The hypothalamic-pituitary-adrenal (HPA) and parasympathetic nervous systems have been reported to play important roles in regulating emotion and coping with stress. But their direct relationship with psychological resilience remains unclear. These biophysiological features should be considered together with traditional psychometric properties to study resilience more comprehensively.
A Study of Dr Way Lau Kwok-wai, Assistant Professor at the Department of Special Education and Counselling, The Education University of Hong Kong, examined the role of biophysiological features such as vagal tone and HPA reactivity in resilience and determine the predictive power of resilience with the combination of psychological and biophysiological measures.
The study involved 55 male and 52 female university students with no psychiatric disorders. To examine the physiological changes in response to stress, the participants undertook a 15-minute Trier Social Stress Task (TSST), consisting of five minutes’ preparation, and delivering a five-minute speech in their second language and performing mental arithmetic in front of a review panel.
Psychometric properties of resilience were measured at rest; and vagal heart rate variability (HRV), salivary cortisol, and dehydroepiandrosterone (DHEA) levels were captured at baseline during and after the TSST. Multivariate linear regression and support vector regression machine-learning analyses were performed to investigate significant predictors and the predictive power of resilience.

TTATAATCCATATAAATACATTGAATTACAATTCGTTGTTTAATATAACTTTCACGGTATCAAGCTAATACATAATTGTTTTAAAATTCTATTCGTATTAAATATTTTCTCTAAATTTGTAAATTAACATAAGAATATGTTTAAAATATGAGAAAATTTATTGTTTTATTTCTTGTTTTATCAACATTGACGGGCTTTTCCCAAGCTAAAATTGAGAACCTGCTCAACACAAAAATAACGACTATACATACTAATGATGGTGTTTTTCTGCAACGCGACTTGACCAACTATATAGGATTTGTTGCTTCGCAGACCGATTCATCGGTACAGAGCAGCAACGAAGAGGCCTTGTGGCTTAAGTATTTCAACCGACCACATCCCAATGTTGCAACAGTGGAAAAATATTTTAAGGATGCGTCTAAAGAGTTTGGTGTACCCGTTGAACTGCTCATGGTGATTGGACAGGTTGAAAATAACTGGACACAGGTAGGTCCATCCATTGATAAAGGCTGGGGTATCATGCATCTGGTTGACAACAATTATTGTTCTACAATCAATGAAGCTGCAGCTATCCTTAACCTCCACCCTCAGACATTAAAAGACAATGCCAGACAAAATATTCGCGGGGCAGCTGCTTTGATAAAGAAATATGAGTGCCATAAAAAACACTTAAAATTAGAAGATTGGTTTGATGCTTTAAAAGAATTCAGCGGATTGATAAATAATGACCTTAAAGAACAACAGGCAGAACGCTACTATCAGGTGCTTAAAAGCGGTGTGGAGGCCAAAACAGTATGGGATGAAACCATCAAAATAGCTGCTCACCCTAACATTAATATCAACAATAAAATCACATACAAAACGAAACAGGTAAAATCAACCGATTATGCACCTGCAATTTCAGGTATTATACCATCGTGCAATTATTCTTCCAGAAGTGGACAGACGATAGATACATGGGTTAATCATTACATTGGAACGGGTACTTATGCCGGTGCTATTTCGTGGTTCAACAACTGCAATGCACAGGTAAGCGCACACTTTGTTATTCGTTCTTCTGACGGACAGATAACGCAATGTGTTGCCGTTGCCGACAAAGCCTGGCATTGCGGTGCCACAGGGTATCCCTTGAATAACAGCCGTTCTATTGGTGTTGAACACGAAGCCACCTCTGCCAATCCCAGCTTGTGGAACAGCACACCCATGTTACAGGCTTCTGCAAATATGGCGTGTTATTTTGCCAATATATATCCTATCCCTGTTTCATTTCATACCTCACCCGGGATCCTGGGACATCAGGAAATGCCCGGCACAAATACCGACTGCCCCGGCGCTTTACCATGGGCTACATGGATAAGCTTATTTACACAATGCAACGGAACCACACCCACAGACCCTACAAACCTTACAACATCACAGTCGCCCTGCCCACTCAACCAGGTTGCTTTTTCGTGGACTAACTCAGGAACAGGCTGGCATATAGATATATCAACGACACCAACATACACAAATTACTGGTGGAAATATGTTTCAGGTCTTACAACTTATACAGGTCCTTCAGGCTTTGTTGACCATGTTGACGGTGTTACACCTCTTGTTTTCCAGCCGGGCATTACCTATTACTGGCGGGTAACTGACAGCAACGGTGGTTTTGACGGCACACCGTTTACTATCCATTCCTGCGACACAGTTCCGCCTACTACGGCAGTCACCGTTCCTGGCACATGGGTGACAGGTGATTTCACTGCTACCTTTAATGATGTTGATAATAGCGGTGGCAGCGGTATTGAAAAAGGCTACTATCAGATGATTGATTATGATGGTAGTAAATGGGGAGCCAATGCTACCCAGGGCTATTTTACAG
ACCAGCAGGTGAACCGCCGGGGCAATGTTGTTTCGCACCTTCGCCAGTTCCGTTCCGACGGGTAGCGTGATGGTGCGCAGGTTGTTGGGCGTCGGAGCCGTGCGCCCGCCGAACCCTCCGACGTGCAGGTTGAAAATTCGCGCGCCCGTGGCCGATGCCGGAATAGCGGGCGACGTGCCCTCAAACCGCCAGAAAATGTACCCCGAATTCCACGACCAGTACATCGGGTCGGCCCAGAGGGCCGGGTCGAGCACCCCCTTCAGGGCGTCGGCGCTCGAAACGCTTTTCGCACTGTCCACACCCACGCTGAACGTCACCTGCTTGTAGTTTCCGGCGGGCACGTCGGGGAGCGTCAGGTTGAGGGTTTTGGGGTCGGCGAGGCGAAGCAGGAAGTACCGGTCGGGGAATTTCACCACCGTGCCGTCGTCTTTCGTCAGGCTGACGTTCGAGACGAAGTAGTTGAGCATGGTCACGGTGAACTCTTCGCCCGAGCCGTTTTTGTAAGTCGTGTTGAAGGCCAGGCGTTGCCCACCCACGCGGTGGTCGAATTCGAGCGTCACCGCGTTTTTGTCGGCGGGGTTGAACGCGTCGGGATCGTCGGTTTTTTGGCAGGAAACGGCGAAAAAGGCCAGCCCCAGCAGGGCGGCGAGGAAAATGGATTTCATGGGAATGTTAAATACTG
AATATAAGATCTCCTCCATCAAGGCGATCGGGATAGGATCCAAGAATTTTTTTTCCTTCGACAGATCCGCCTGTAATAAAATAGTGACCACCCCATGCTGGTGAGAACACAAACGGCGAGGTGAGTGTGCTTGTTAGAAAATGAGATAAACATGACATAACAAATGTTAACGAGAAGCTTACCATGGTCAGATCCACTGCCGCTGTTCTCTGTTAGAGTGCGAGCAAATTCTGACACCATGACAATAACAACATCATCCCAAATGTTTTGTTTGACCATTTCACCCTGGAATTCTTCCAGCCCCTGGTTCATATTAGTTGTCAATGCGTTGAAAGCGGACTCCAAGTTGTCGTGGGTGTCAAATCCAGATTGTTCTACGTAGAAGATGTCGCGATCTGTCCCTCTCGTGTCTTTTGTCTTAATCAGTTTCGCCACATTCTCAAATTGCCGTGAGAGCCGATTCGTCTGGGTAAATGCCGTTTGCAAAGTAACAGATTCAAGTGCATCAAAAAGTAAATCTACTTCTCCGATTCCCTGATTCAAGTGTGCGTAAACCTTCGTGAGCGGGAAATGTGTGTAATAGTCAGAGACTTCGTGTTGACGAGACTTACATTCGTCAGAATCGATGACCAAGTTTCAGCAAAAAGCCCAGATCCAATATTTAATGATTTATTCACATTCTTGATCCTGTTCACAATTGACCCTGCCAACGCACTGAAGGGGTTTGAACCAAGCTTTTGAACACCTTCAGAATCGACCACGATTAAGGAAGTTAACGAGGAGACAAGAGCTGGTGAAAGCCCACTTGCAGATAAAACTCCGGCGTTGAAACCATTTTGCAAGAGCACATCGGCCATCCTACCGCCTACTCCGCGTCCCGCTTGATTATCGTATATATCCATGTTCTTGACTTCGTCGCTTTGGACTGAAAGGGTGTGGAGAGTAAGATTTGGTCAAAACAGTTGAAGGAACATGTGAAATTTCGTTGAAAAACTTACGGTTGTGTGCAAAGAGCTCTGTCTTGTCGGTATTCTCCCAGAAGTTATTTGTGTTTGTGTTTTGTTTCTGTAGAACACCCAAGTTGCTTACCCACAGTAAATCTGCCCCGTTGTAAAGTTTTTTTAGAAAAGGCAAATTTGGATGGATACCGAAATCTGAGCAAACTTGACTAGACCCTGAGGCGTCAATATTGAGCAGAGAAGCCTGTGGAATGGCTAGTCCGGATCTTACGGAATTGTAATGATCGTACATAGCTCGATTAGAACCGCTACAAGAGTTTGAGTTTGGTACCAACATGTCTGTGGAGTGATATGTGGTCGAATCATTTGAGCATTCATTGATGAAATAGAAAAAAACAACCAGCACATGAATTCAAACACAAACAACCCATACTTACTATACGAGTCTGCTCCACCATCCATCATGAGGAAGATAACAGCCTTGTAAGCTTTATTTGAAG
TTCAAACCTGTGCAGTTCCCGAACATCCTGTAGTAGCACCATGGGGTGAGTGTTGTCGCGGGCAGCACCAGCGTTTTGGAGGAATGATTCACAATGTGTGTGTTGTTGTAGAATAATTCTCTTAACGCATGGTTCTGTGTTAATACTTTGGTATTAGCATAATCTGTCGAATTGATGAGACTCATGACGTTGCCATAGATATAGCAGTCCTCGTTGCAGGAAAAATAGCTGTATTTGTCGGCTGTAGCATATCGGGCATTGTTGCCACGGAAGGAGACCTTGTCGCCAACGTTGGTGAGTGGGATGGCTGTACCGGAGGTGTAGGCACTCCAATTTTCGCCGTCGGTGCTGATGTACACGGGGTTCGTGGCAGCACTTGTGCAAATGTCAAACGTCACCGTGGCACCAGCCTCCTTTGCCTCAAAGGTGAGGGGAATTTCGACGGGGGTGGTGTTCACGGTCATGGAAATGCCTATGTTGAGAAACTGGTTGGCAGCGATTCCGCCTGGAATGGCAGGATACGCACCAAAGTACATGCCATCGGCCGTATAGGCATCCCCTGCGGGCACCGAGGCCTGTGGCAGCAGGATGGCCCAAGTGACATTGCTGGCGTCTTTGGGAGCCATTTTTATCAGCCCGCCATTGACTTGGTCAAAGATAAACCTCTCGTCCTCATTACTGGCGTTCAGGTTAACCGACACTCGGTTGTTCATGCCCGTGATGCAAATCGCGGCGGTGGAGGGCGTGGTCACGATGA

The results showed that positive and negative affects, HRV during the anticipatory phase of stress, and the ratio of cortisol/ DHEA at the first recovery time point were significant predictors of resilience. The addition of biophysiological features increased the predictive power of resilience by 1.2 times compared to psychological features alone. The results from machine-learning analysis further demonstrated that the increased predictive power of resilience by adding the ratio of cortisol/ DHEA was significant in ‘cortisol responders’ (those who demonstrated an increase in cortisol during the stress phrase); whereas a trend level was observed in ‘cortisol non-responders’.
In the investigation of the HPA axis, the researchers did not observe any notable changes in cortisol or DHEA, but there was a marginally significant increase in the ratio of cortisol/ DHEA during and after the TSST in the complete samples, suggesting that the ratio of cortisol/ DHEA could plausibly be a more sensitive marker for acute stress.
The findings extend knowledge from the literature that high vagal activity during the anticipating phase of stress and the ability to restore the balance between cortisol and DHEA after a stress event can be an important feature in predicting resilience. The findings enhance our understanding of the role of vagal tone and HPA functioning in resilience, and further support the notion of combining psychological and biophysiological data in measuring and predicting resilience.